Reporting Kurtis Ming
No one is tracking poor windshield installations, a CBS13 investigation found. Experts within the installation industry suspect anywhere from 70 to 85-percent of aftermarket installations are done incorrectly, creating a safety hazard.
We reported on the danger in May 2012, detailing the death of 25-year-old Jeanne Fransway. She flew out of her car after the windshield separated from the frame during a crash.
Walking through a salvage yard, automotive consultant Butch Lysholm says he can easily find the consequences of a bad installation. He explains the glass is supposed to stay in and support the roof in a rollover crash.
“This shouldn’t happen,” he said while showing a caved in roof with a windshield that popped out. “This shouldn’t just come off like that.
He demonstrates a roof that held its shape when the windshield did what it should, staying in during a crash.
“It came down and must’ve come down hard, but it looks like the glass that’s held the windshield in place,” he said.
After receiving complaints from viewers about a Sacramento company, our hidden cameras caught a local installer cutting corners during our 2012 investigation.
Industry expert Bob Beranek who serves on the board of the Auto Glass Safety Council blames the majority of poor installations on installers who take shortcuts. He says others lack training.
“You take them off the street, throw them in a truck… then you give them a blessing to be an auto glass installer,” he said.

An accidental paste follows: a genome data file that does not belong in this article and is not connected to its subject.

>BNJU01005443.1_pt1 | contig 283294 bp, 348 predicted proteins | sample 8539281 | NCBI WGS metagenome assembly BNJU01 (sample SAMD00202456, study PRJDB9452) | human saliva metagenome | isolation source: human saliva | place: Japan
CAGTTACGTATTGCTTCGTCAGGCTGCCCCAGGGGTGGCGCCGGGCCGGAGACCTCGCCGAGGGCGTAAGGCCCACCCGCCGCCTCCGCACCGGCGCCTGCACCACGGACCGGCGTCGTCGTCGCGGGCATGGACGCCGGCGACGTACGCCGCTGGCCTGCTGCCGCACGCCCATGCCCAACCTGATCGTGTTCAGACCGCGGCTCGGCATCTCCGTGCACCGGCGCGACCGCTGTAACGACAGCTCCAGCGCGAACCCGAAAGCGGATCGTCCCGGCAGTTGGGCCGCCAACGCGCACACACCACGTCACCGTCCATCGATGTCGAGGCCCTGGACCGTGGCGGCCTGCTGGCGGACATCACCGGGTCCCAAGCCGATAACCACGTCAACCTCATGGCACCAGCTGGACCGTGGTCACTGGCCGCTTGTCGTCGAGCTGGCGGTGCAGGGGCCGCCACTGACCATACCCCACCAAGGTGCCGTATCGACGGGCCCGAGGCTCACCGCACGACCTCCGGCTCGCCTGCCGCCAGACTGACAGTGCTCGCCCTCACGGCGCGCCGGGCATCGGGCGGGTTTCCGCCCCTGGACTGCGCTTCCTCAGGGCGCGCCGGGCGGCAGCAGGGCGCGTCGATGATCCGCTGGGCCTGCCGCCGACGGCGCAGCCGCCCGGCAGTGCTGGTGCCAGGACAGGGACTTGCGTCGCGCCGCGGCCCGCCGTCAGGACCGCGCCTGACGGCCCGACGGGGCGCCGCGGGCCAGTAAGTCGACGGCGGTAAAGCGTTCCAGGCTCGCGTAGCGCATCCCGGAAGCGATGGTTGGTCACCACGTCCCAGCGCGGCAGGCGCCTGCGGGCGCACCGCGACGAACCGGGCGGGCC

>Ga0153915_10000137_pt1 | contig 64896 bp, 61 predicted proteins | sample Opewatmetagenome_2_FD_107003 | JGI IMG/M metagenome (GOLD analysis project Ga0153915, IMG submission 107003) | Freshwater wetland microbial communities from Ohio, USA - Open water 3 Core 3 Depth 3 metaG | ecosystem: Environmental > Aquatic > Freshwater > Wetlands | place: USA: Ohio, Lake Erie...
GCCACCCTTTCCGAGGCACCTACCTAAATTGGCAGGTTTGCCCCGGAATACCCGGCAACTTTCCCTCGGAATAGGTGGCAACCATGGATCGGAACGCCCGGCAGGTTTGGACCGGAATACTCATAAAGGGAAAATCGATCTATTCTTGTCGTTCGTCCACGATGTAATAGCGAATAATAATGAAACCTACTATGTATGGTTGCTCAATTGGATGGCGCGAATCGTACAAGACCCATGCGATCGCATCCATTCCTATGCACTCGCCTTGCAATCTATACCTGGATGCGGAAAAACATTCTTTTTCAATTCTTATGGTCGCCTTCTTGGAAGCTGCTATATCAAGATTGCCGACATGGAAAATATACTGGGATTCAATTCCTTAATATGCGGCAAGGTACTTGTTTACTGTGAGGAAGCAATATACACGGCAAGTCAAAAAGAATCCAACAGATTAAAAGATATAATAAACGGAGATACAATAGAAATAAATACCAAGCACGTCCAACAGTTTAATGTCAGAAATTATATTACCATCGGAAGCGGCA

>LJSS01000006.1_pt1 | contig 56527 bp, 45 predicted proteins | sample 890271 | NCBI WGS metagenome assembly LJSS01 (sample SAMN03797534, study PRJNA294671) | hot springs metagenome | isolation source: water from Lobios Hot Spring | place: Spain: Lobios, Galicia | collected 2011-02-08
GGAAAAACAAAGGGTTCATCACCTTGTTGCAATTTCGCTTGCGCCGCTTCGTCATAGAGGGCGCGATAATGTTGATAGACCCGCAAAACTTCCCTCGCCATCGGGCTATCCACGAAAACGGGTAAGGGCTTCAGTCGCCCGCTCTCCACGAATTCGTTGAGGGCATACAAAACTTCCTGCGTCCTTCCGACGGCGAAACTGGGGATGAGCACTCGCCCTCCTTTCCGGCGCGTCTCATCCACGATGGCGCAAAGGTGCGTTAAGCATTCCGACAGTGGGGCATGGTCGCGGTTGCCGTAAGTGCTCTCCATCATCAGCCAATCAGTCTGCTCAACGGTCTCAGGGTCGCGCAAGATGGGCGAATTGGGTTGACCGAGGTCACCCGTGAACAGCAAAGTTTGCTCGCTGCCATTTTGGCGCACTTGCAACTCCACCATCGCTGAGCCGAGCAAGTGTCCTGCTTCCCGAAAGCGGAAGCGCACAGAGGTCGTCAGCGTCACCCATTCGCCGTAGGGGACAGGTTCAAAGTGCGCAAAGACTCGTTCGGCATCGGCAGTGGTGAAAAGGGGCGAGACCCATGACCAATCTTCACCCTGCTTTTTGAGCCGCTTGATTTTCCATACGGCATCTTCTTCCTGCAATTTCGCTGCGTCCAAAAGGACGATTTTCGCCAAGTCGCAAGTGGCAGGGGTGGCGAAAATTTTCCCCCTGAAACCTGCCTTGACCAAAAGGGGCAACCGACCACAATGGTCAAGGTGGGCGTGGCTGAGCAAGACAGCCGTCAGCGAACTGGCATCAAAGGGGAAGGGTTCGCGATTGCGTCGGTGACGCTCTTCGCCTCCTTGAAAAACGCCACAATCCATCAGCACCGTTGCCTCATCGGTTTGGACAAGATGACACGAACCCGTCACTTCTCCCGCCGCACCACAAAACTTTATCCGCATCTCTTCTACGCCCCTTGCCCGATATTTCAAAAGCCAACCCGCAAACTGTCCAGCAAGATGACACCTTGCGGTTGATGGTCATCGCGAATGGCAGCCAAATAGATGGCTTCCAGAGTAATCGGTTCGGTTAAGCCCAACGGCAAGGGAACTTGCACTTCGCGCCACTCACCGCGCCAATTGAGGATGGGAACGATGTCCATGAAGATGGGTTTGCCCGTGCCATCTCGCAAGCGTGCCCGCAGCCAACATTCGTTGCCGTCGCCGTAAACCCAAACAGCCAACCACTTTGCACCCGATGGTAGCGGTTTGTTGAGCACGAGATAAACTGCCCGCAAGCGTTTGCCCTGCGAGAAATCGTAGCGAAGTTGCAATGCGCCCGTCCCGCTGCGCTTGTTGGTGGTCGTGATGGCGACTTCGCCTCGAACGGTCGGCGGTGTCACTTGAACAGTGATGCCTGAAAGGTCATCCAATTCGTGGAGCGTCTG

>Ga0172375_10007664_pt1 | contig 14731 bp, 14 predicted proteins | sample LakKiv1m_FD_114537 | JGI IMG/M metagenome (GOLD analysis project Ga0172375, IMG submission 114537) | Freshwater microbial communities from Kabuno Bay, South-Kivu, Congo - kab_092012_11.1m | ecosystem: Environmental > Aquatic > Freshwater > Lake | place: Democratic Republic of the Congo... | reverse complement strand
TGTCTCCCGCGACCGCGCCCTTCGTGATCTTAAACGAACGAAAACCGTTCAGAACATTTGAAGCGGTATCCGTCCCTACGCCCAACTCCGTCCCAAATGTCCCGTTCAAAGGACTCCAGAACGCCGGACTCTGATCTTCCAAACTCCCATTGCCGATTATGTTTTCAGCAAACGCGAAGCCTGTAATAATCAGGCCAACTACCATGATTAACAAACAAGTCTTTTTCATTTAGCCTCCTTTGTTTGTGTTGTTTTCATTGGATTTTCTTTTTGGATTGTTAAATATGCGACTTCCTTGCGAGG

Anyone can become an installer without any training in California if they pay the Bureau of Automotive Repair a few hundred dollars a year to register.
TRACKING POOR INSTALLATIONS
First responders may see windshields popped out at accident scenes, but the accident form they fill out does not have a box to mark the windshield status as it does for whether a seatbelt was worn or if the airbag deployed. These forms generate statistics used to improve safety standards meant to save lives. The Auto Glass Safety Council is pushing for windshield tracking.
“Why not have a box?” Kurtis asked the California Highway Patrol’s Barry Koenig whose Collision Investigation Unit is responsible for the accident report forms agencies use statewide.
“Well, we’ve never been approached for that reason,” he replied.
While he emphasizes seatbelts save lives, he’s open to examining whether the windshield status should be added. CBS13 has learned the Auto Glass Safety Council has drafted a letter to the California Highway Patrol with a request to modify the accident report form.
“It’s not difficult if it has a real good safety cause to it,” he said. “That wouldn’t be difficult at all.”
PUSHING FOR BETTER INSTALLATIONS
After seeing our original investigation, State Senator Jerry Hill of San Mateo says he supports the idea of tracking windshields at crash scenes. He likened the current state standards surrounding windshield installers to the “wild west”. The Democrat’s office says following his inquiry, the Bureau of Automotive Repair has agreed to explore regulations that could require every installer in California go through training and certification.
The new regulations could be in place by the end of the year.
“I think that’ll go a long way in creating integrity and credibility in the industry,” he said.